End of the Year Management Tips and Ideas Upper Elementary

End of the Year Management Tips and Ideas Upper Elementary

Looking for end-of-the-year management tips and ideas for your upper elementary classroom to use as the year winds down? These tried-and-true end-of-the-year management tips are just what you need!

As the end of the school year approaches, maintaining a positive and engaged classroom environment can present many challenges; I know firsthand! From lack of motivation to recess issues, end-of-the-year events, Field Day, and parties, there is always something that causes behavior problems or gets students off task. With students excited for summer break and energy levels running high, effective classroom management becomes more important than ever. 

When you have high expectations of continued work and expected positive behavior, students will follow your lead...even at the end of the school year!

You will love these simple-to-implement classroom management strategies that I use with upper elementary students. From fostering student engagement to promoting responsibility and teamwork, these ideas will create a positive learning environment where both teachers and students can thrive, even with the excitement of the end of the year in the air!

1. Bring the Class Community Together

I love creating a positive classroom community built on positive behavior and teamwork. While students are certainly responsible for their behavior and choices as individuals, I have found that they make better choices when they work together as a team towards a common goal or reward.

The end of the year is the best time to have the students work together towards a common goal or reward based on their good behavior! 

That is why I use this simple color challenge behavior system as a quick, easy, and visual way to keep track of the class' behavior as a whole. The kids love it, and I love how simple it is to use. Simply print and grab a crayon!

It is as easy as 1-2-3!

  1. Set up the expectations that you want your students to work towards. {Like working quietly}
  2. Decide on a whole class reward that students can do together. {Like bonus recess or PJ Day}
  3. Print the coloring page and keep track of their amazing behavior!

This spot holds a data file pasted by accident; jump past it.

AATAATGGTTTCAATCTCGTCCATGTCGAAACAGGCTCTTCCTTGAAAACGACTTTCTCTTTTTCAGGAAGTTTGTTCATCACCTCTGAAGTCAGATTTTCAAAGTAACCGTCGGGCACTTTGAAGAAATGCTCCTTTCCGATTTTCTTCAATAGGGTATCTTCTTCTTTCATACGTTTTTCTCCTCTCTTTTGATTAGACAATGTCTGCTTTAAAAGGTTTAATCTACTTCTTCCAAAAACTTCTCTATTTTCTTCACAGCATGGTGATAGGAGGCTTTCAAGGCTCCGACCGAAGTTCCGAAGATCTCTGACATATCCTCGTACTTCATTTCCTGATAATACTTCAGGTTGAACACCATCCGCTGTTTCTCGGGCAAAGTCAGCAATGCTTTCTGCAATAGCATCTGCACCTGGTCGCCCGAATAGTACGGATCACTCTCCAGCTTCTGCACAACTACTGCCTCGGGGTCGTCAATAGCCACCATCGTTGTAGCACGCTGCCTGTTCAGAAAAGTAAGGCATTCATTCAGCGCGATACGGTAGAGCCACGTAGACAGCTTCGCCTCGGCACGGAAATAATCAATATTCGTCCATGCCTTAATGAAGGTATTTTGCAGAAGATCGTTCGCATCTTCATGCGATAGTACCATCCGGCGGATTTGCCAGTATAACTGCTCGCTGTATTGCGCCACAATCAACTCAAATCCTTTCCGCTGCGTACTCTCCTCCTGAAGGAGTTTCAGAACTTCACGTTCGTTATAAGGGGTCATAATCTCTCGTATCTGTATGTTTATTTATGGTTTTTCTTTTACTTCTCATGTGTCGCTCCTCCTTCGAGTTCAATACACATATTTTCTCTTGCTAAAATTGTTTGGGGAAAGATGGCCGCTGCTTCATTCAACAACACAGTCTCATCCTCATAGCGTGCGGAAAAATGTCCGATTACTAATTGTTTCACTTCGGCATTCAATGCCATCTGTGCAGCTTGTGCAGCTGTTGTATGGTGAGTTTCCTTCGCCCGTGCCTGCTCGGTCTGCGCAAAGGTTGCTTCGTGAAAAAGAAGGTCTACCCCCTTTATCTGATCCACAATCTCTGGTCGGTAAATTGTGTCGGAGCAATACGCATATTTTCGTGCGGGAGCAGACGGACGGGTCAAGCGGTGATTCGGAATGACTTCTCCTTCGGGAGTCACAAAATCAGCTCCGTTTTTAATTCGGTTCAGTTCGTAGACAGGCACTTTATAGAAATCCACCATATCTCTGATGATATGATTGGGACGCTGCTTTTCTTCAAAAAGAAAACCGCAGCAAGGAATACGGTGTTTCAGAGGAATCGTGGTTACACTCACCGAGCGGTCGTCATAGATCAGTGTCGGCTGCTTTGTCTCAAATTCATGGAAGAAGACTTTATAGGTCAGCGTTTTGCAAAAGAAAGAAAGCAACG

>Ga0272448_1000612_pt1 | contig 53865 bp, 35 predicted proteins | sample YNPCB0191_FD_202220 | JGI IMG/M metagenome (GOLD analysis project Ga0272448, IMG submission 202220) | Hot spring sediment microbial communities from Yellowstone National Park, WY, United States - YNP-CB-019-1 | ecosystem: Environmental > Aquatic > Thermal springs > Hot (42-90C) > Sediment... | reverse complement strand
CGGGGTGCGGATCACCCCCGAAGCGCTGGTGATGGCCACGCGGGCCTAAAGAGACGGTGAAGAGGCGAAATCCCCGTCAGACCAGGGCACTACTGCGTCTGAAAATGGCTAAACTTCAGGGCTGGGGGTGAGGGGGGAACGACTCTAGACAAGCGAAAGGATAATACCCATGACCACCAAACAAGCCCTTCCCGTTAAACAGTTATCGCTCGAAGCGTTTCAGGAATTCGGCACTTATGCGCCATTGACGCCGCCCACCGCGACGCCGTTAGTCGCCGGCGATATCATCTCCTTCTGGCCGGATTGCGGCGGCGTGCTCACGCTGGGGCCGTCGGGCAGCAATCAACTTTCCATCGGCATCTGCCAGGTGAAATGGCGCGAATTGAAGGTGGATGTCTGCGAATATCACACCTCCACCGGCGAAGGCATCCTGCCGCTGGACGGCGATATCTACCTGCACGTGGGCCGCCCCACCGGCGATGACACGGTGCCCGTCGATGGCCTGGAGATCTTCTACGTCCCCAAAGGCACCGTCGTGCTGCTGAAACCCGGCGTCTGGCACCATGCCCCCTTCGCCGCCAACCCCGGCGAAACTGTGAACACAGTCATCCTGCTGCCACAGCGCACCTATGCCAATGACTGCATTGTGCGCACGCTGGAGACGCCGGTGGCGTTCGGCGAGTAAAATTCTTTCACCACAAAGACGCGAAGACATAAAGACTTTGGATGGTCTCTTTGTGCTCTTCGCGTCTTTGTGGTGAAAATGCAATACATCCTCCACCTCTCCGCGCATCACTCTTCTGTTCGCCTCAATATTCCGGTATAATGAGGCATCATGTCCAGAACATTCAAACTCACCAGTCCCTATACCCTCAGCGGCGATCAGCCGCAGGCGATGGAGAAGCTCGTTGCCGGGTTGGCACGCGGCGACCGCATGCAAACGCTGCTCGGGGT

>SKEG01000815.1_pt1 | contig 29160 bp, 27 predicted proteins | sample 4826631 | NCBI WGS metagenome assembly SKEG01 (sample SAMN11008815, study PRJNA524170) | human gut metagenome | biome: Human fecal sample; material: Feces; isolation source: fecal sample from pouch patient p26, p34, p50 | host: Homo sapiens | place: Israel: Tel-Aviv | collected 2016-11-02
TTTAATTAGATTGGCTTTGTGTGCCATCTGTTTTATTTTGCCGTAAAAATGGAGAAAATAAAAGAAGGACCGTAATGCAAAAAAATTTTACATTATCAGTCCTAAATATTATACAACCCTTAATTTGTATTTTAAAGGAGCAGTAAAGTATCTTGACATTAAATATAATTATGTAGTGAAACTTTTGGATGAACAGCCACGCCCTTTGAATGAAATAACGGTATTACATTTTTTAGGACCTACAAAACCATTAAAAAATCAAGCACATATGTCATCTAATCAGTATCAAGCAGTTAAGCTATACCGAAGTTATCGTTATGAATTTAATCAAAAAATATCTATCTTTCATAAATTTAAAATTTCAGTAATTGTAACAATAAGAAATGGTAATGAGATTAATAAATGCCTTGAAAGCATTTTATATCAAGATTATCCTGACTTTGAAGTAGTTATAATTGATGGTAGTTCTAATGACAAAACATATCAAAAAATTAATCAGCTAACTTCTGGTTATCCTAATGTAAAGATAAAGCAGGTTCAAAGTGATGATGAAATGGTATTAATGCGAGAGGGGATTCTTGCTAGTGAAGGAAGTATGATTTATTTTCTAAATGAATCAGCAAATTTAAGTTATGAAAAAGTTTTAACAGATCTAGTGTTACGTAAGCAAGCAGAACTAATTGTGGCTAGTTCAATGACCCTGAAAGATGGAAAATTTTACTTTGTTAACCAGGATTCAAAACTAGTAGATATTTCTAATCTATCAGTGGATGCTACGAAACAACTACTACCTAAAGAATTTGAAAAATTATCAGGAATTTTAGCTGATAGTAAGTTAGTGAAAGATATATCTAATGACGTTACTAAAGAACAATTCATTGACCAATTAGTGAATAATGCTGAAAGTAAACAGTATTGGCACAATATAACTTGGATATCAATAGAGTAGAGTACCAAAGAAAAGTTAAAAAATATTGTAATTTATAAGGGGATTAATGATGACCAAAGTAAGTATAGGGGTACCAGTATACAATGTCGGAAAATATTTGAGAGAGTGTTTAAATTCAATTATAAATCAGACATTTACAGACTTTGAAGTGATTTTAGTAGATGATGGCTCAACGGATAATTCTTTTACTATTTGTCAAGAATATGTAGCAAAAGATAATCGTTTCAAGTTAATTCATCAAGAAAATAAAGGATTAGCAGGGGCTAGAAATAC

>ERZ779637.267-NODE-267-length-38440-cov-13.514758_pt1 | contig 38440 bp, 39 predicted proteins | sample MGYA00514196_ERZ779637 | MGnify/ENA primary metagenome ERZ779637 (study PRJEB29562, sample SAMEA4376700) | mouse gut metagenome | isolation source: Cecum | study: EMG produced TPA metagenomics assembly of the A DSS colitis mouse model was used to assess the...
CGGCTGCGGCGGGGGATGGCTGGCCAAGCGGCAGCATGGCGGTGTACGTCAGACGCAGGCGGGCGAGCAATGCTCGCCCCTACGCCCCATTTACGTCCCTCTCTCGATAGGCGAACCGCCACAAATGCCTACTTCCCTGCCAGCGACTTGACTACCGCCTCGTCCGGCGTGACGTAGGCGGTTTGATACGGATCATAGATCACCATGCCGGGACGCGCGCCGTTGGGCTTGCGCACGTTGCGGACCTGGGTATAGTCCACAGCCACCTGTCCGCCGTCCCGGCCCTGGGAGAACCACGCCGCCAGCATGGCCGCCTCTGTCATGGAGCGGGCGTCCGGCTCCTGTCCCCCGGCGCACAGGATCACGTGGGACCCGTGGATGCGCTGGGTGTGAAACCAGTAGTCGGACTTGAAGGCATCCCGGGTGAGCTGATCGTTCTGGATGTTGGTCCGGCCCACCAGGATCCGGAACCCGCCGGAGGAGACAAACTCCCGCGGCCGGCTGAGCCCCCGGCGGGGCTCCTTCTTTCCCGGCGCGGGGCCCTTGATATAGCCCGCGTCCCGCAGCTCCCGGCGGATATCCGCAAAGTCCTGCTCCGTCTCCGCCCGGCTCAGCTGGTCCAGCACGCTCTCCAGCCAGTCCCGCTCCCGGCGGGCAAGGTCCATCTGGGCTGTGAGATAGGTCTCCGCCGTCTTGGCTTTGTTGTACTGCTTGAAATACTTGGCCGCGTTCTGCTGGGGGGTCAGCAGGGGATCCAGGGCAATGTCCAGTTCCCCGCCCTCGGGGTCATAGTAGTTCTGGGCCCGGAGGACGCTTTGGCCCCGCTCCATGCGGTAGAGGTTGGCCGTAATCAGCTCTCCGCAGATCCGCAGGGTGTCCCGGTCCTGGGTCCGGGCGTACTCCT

Each time your students display one of the expectations you decided on, color in a piece. Once the whole page is colored in, the class earns the reward! For the last few years, I have been using this color-tracking behavior plan to monitor student behavior and it works! The kids love working together to get a piece of the coloring page colored in.

Love bringing in the community aspect of your classroom? You will love to read about these End of the Year Friendship activities!

2. Always Have Something on Hand

The end of the school year is absolutely crazy! With standardized testing, end-of-year assessments, field trips, Field Day, assemblies, and everything else that gets squeezed into the last few weeks, having something engaging for students to complete on a whim is a must!  The busy end-of-year schedule usually takes up different periods each day, leaving you with an off-schedule day and awkward chunks of time with your students. 

That is why I LOVE to have meaningful tasks on hand for students to complete that do not require a lesson for them to do. Enter coloring activities!

We love color-by-code activities because they are engaging, and the students can self-correct their work using the coloring image as an answer key.

The kids are also loving these Doodle Thinker activities! These allow students to color in the doodle images in any way they like. When the images are colored in, the students complete a word work task, list task, and then write to a given topic that is related to the images that they just colored.

Both of these coloring activities are a great thing to have students have in their desks or for you to pass out when you have a weird chunk of time!

You would love these to add to your toolbox:

🌞 Summer Color by Code

🌞 Summer Doodle Thinkers

🌞 End of the Year Doodle Thinkers

3. Brain Breaks

I find that the best brain breaks are simple games that require no materials! Sure, I do love to throw on a book video like one from Storyline Online every now and then, but when I find that the kids need a break and to have a little fun, I try to stay away from turning on a screen and instead play a game together.

These classic games are a great way to get your kids up and moving, critically thinking, and having fun in a managed and under-control way!

✔ Hide the Thimble - This is an old Colonial game that the kids still love! It is based on a game from one-room schoolhouses where kids of all ages could play the same game. Back in Colonial times, the game worked like this...one student would step outside and cover their eyes. Another student would hide a thimble in the classroom. It has to be in somewhat plain view without being obvious, not buried in a drawer. The student who was outside comes back inside and begins to walk around the room, looking for the thimble. The kids in the classroom raise their arms based on how close the seeker is. If they are "cold" or far away, their arm is resting on their desks. As the seeker gets closer to the hidden object, the students raise their arms up slowly. If the seeker is very "hot" or close, their arms are fully raised in the air. All arm movements should be silent, making this a quiet game! : ) Since a thimble is small, I also use a small object like a pattern block. You will be surprised how much your students will love this game!